I’ve been on the road a lot over the last six months, getting the chance to interact with (and, I hope, influence), audiences in health tech and health policy. There’s so much desire for change, search for innovation, and just straight up “desperately seeking [something]” out there, it’s almost hilarious that no real change/shift/what-have-you has yet occurred in the giant $3-trillion/year-and-rising sucking sound that is the American healthcare system.
Which is why I concluded, long ago, that the system would not be re-invented from within, particularly when it comes to the tech side of the party. Since the medical-industrial complex is keeping the fax machine manufacturers of the universe in business, it’s hard not to snort with laughter at tech “innovations” that emerge from inside the complex’s ivory towers.
Tech innovation – on both the consumer and the system side – will come from companies with a proven history of delighting ground-level customers. The ones I like to call “people.” Here’s a Casey-ism that will be appearing in a new report on tech in healthcare from The Beryl Institute:
“My sense about technology, and whether it’s engagement or system improvement or anything in this zone, I think that the change is going to come from outside the healthcare industry. The solutions are going to be delivered by companies or entities that have a history of putting technology in the hands of consumers (people) and having those consumers (people) say ‘awesome!’ and just start using it.”
I don’t think anyone – consumer or clinician – has touched anything related to Electronic Health Records (EHR) tech and said anything resembling “awesome” about the experience.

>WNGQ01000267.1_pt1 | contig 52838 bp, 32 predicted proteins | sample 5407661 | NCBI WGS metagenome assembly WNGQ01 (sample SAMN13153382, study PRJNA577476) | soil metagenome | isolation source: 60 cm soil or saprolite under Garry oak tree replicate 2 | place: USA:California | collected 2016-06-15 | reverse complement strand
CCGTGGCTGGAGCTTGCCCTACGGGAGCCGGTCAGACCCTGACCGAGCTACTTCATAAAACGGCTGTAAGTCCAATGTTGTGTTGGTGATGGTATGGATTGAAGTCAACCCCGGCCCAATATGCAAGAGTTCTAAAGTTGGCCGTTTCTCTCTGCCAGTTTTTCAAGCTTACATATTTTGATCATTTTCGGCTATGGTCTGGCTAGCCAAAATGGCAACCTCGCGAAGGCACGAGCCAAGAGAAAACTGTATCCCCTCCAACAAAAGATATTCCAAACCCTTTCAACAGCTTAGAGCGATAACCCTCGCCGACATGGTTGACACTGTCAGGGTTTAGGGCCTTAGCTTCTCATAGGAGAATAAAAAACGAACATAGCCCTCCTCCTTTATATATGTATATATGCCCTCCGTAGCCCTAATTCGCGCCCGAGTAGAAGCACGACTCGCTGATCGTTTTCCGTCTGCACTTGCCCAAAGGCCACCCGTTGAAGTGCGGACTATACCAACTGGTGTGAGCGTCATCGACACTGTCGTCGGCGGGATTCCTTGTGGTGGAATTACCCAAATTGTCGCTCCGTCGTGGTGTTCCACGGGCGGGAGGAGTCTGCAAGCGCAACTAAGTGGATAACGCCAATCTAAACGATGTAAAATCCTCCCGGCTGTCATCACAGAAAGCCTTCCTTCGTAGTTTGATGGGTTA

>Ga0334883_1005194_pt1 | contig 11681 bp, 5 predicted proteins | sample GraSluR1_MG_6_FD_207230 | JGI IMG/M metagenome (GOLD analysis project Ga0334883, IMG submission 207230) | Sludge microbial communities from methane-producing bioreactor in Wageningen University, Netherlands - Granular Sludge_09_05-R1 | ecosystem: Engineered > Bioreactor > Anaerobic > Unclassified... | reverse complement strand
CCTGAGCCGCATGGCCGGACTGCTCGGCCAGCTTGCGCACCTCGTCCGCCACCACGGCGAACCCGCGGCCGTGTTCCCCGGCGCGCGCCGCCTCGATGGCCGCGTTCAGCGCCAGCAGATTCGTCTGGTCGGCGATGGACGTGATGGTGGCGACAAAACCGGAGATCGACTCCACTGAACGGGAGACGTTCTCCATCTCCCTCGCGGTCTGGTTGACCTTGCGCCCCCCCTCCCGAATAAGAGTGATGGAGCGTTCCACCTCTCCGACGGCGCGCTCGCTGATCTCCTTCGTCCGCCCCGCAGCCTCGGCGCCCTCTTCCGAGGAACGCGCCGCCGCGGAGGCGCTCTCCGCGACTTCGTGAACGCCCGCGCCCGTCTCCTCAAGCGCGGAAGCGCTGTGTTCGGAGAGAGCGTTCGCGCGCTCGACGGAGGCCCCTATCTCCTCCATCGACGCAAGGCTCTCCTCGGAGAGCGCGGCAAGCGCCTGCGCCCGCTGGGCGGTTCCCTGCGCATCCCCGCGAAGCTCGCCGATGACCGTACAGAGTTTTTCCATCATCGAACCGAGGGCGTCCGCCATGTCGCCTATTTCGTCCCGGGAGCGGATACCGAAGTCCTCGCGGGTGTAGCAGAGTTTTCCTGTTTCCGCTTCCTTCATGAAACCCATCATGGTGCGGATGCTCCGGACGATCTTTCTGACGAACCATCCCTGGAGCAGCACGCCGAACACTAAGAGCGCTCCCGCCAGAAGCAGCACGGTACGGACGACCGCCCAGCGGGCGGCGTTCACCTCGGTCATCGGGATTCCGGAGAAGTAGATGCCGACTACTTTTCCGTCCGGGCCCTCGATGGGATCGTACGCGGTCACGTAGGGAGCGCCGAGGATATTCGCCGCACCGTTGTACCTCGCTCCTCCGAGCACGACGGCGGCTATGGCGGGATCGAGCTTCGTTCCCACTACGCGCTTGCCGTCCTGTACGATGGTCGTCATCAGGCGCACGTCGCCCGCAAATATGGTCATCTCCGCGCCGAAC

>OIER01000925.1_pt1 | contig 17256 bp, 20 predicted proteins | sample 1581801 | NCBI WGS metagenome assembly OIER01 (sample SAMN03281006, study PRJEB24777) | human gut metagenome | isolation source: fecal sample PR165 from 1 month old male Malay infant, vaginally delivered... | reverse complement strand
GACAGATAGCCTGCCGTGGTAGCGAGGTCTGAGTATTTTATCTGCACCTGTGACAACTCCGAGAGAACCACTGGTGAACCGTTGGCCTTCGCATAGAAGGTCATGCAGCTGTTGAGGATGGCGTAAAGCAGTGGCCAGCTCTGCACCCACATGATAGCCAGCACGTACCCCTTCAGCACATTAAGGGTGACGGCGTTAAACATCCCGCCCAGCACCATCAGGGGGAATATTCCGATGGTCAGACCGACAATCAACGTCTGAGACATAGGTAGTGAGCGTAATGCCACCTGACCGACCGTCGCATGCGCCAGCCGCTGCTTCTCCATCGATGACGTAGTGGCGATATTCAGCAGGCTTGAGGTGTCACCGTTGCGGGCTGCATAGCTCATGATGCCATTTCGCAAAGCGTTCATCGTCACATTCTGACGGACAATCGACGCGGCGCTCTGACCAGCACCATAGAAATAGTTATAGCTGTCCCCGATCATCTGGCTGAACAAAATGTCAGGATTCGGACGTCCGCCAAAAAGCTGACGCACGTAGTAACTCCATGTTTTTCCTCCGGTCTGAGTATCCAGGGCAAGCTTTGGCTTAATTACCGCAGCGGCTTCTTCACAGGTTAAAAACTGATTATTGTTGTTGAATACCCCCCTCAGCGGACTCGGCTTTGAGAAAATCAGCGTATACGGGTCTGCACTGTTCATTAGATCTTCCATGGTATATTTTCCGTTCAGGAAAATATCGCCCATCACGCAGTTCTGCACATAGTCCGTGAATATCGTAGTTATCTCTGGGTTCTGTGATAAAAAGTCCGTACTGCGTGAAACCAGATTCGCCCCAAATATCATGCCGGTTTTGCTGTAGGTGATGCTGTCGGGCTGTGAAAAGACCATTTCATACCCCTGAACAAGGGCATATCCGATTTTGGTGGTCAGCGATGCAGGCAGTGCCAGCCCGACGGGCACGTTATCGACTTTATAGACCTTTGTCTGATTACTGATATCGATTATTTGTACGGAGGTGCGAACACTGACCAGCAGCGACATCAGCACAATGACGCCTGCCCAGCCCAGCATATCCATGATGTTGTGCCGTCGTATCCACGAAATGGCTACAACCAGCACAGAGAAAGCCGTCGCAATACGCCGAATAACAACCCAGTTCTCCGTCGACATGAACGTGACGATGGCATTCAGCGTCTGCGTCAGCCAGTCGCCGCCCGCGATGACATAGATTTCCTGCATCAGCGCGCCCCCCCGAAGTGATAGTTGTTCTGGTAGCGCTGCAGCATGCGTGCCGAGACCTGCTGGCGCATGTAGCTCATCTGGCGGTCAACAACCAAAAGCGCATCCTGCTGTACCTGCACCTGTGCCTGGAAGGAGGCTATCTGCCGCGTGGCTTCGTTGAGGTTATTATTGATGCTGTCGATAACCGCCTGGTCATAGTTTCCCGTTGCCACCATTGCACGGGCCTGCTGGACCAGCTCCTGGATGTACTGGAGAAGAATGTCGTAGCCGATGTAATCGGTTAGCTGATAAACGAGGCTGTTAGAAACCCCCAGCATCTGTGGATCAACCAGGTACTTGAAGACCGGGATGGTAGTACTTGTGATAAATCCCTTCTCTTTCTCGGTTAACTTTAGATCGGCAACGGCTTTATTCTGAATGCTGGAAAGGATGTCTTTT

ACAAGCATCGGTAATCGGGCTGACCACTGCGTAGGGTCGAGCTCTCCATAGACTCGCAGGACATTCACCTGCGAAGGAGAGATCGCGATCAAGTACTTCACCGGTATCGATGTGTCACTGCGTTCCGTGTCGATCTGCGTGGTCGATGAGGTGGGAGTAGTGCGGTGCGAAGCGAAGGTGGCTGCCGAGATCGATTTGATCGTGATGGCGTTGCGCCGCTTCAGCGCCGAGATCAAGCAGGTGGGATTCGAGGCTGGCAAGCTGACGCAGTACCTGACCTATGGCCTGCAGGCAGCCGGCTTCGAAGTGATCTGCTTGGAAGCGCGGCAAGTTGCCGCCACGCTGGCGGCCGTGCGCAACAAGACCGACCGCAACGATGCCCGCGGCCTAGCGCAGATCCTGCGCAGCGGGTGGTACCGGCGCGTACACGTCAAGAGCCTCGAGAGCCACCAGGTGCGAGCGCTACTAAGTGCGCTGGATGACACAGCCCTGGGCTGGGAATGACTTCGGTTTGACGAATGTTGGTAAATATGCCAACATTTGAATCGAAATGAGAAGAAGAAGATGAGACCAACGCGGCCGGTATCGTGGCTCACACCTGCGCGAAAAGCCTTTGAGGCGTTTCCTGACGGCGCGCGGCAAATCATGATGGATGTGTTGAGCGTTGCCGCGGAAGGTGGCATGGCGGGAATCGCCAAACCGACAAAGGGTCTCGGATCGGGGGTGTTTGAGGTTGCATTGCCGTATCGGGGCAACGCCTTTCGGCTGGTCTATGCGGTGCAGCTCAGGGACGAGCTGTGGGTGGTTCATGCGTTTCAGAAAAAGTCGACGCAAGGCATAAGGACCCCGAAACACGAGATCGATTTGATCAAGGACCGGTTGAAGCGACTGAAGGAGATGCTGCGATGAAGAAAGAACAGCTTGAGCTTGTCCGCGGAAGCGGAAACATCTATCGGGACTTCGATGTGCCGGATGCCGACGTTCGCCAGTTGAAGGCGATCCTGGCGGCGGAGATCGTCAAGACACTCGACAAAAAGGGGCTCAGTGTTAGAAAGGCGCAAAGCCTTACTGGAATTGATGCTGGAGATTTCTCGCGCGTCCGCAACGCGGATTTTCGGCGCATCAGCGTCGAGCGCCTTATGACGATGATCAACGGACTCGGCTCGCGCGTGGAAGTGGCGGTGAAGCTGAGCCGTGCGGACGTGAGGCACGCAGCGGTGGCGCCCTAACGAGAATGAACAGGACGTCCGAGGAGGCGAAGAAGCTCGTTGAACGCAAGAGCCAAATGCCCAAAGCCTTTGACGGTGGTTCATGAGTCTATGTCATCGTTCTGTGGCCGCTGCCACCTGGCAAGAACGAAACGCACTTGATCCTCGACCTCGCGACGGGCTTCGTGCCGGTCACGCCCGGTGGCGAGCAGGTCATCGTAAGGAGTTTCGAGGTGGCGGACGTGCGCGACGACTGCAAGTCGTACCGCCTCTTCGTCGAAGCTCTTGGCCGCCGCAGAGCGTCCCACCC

We, as a nation, have thrown $30+ billion at getting our healthcare delivery system into the 21st century, but have so far only seen it get to the point where it’s partying like it’s 1995 (Windows 95 – it’s AWESOME! Not.). Data exchange, a/k/a “interop,” is still a distant dream, which is why I have a QR code tattooed on my sternum as a political statement. “I am my own HIE,” essentially.
What we need here is a “1984” moment in healthcare. Not the George Orwell book, but the Mac computer ad that ran on Jan. 22, 1984 during the third quarter of the Super Bowl.
Epic Systems won’t deliver it. As much as Jonathan Bush would like athenahealth to deliver it … nope. Our “Obi Wan only hope” is going to have to come from a company that’s got a track record – distant or current – of delivering into the hands of consumers easy-to-use tech that has them saying “awesome!” and then … just using it.
Which is why I’m saying “help us, IBM-Dell-Apple, you’re our only hope.” I’m not including Google, because they’ve already tried/failed, with GoogleHealth, and then (IMO, stupidly) abandoned the healthcare vertical after one play.
IBM might seem like an odd player to include here, but I know what they’re up to at the Serious Games lab at UNC under gamer-grrl extraordinaire Phaedra Boinodoris. (The Medical Minecraft project is of particular note there.)
Dell is in the personalized-medicine space, particularly in pediatric cancer, where they’ve built the Neuroblastoma and Medulloblastoma Translational Research Consortium (NMTRC) as a tumor board tool across 25 universities and children’s hospitals looking to build some real precision medicine/faster cures to fight children’s brain cancer.
Apple is the only player to serve up an actual consumer device with health apps – the iWatch and the ResearchKit, which turns an iPhone into a research contribution engine for a variety of projects looking at conditions from autism to breast cancer to Parkinson’s disease.
People, consumers, are ready (desperate?) to engage with the healthcare system using the same digital tools they use daily to manage everything from soccer practice to shopping lists to banking: their smartphones. The challenge to the healthcare system is to make tools to make that possible … which they have utterly failed to do, to date.
It’s time to hand the problem to proven consumer-delighters.
“Help us, IBM-Dell-Apple. You’re our only hope.”